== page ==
Although, Kali Orexi is dedicated to documenting and presenting traditional Greek dishes, one cannot deny that all cuisines, including the Greek cuisine, are in a constant state of evolution. In Greece and in the lands of the Greek diaspora, traditional Greek ingredients are used to create new flavour and texture combinations and if these dishes are well received, they will likely become traditional dishes in their own right in the future. Kali Orexi’s Christine decided to share such a dish with you and a little story that goes along with it …
As some of you may know, I recently took a trip to Greece with my family. We had not been to Greece for a few years and so we were all very excited about staying at our favourite hotel in Athens, Fresh Hotel; visiting our favourite restaurants, Restaurant Meteora in Kalambaka, Gardenia in Kastraki and O Platanos in Mykani; and enjoying our favourite past time, walking and exploring the Meteora. Our trip this year also included a twelve-day tour of the Peloponnese, taking in the glory of Ancient Olympia, the landscapes and beaches of Kalamata and surrounds, the ruins and ramparts of Mystras, magical Monemvasia, Neapoli and the awesome Kastania Caves and Nafplio with its Venetian vibe and its thriving artisan community. The Peloponnese was truly beautiful, with its villages perched on the sides of mountains, surrounded by endless olive groves and accented with cypress trees. It reminded me of Tuscany, but with complimentary views out to the endless, azure sea. Our eyes could not tire of the natural harmony of green and blue hues that surrounded us.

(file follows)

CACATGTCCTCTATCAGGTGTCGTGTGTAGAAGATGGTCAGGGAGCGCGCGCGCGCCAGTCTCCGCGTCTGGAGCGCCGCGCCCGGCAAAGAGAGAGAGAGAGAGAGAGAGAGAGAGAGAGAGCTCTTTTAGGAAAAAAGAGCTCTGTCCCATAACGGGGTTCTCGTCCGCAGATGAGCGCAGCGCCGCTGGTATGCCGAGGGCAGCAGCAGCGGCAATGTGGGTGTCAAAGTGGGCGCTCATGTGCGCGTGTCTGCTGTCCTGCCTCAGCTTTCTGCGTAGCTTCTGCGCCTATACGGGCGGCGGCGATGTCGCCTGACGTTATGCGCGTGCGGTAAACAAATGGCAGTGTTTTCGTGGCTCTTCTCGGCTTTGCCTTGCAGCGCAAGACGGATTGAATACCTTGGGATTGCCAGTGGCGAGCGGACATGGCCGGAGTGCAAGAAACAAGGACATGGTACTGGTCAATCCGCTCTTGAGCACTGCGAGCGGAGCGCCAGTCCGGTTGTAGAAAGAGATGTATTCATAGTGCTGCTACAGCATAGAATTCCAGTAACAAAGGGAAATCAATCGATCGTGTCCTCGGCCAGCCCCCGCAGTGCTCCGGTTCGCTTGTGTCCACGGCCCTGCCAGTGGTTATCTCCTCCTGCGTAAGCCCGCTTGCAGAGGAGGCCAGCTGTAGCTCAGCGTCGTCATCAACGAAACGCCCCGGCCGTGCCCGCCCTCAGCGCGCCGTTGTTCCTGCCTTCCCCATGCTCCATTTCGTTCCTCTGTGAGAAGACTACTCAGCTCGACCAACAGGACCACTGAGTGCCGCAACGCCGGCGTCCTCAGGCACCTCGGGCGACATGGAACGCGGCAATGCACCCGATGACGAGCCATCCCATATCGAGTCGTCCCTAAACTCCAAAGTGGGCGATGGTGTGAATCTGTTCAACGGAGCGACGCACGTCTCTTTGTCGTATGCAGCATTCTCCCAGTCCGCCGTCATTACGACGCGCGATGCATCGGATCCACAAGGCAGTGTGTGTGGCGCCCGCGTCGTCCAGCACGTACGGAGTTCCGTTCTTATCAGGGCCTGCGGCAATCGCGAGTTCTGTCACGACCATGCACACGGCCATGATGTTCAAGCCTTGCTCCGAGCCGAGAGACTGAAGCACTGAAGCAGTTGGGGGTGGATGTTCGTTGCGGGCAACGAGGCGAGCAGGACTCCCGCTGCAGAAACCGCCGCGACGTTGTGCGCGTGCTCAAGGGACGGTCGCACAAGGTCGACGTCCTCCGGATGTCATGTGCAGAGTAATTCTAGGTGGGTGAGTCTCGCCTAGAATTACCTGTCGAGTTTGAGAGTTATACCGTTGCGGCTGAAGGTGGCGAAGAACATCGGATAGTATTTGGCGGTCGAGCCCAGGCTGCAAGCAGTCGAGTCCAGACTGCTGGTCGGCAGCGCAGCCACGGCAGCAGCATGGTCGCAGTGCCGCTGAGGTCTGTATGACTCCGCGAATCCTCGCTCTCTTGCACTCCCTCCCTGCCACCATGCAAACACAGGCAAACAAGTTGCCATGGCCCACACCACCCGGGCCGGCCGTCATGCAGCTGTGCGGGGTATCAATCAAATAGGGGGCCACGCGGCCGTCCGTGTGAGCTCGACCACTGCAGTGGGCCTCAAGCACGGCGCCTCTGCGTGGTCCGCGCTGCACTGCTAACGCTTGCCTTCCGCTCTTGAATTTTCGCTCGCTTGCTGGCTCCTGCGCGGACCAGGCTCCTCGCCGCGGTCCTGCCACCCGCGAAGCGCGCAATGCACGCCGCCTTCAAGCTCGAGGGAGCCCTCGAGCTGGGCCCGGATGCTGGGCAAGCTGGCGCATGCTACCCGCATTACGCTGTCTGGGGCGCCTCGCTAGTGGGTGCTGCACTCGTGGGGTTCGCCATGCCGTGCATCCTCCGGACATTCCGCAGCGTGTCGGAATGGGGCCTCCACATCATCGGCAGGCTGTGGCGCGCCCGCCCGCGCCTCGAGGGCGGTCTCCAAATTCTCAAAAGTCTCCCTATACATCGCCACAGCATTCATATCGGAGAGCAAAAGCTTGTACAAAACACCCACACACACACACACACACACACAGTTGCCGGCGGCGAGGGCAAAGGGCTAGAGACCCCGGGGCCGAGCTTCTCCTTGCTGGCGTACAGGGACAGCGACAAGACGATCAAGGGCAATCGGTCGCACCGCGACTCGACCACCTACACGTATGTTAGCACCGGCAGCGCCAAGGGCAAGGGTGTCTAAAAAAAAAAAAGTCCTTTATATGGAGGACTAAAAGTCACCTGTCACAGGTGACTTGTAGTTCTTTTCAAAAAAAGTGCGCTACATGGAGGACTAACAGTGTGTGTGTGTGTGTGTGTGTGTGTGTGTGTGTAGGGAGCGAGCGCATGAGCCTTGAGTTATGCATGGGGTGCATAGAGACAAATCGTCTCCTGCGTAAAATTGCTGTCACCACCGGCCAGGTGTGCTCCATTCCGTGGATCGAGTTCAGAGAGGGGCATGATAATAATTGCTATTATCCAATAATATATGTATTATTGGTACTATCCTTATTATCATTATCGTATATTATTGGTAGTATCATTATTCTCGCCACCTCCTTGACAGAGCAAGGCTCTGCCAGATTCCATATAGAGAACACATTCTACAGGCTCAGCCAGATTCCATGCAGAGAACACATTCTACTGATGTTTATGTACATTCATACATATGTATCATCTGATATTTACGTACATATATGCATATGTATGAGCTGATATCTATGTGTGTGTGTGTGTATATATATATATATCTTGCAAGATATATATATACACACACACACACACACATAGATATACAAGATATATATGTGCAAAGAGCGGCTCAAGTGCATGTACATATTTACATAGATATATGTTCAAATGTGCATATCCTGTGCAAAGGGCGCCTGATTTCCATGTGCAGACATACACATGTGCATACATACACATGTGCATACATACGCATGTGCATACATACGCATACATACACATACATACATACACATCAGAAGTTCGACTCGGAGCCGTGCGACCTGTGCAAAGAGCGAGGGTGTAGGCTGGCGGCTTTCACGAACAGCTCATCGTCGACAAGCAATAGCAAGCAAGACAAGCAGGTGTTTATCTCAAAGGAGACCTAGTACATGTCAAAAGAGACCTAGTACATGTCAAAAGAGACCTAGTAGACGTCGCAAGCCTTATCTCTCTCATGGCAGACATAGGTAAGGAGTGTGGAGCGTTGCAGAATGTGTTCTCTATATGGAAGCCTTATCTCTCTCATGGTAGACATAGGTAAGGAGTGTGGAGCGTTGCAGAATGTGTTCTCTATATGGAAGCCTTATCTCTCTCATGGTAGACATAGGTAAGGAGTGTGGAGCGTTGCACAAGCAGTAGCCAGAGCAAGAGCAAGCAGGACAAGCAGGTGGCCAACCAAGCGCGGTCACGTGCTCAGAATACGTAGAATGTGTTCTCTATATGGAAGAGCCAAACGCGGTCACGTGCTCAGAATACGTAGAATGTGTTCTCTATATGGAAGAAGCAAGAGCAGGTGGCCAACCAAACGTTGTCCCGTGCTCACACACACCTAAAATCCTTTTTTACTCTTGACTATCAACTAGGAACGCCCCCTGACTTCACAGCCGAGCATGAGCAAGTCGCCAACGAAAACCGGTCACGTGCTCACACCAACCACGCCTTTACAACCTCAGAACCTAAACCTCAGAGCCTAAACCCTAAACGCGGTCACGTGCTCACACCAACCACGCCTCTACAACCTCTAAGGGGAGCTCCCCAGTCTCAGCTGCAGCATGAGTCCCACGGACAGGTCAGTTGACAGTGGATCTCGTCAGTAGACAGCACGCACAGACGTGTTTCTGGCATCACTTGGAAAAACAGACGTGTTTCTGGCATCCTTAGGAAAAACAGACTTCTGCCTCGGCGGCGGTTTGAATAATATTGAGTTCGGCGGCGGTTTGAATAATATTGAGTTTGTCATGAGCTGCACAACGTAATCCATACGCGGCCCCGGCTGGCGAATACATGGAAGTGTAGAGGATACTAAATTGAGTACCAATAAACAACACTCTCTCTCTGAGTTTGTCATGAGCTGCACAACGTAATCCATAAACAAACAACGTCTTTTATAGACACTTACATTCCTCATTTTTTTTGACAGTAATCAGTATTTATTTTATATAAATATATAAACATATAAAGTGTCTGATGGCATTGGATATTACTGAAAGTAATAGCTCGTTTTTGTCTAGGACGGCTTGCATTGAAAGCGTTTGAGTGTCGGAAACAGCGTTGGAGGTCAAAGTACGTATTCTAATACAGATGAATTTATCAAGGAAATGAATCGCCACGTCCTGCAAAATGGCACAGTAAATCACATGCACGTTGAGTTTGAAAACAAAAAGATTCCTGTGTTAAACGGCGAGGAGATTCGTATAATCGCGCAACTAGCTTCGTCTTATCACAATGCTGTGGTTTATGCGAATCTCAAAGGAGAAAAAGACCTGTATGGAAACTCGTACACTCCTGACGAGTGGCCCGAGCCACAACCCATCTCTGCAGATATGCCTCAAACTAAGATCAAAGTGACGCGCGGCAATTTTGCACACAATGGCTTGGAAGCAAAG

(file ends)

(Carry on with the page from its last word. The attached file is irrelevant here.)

We enjoyed all of our Peloponnese travel destinations immensely, but one destination that truly stirred the heartstrings was Monemvasia. Although we arrived somewhat travel-weary to Monemvasia, our spirits were instantly elevated when we entered the fortressed walls of this magical town. Ersi from, ‘To Spiti Sto Kastro’ greeted us at the entrance with a porter and guided us to our accommodation – the well-worn cobble-stone pathways, lined by bars, restaurants and funky little ‘souvenir’ shops in charming stone buildings in rose, tan and sandy hues. In the centre of town is the platia – town square – with a beautiful, whitewashed church bordering to the south. Our accommodation was just a short walk beyond this church.
After a refreshing rest at our charming accommodation, we all headed out for a leisurely stroll and dinner. As we approached the town square, we could see a number of stylishly dressed people gathering and greeting a handsome young man who was holding a floral bouquet.
Immediately, I called out to Eugene, Kim (our friend) and the children, ‘There’s going to be a wedding. Let’s find a spot to sit and watch.’ In Greece, it’s customary for the groom and the invited guests to wait outside the church for the bride to arrive. It seems such a lovely tradition. The groom is kept company by family and friends, likely distracting him and relieving him of any nerves he may be feeling. The atmosphere is warm and buoyant. The love and affections of the couple’s family and friends, that have gathered to witness the couples nuptials, enhances this festive energy.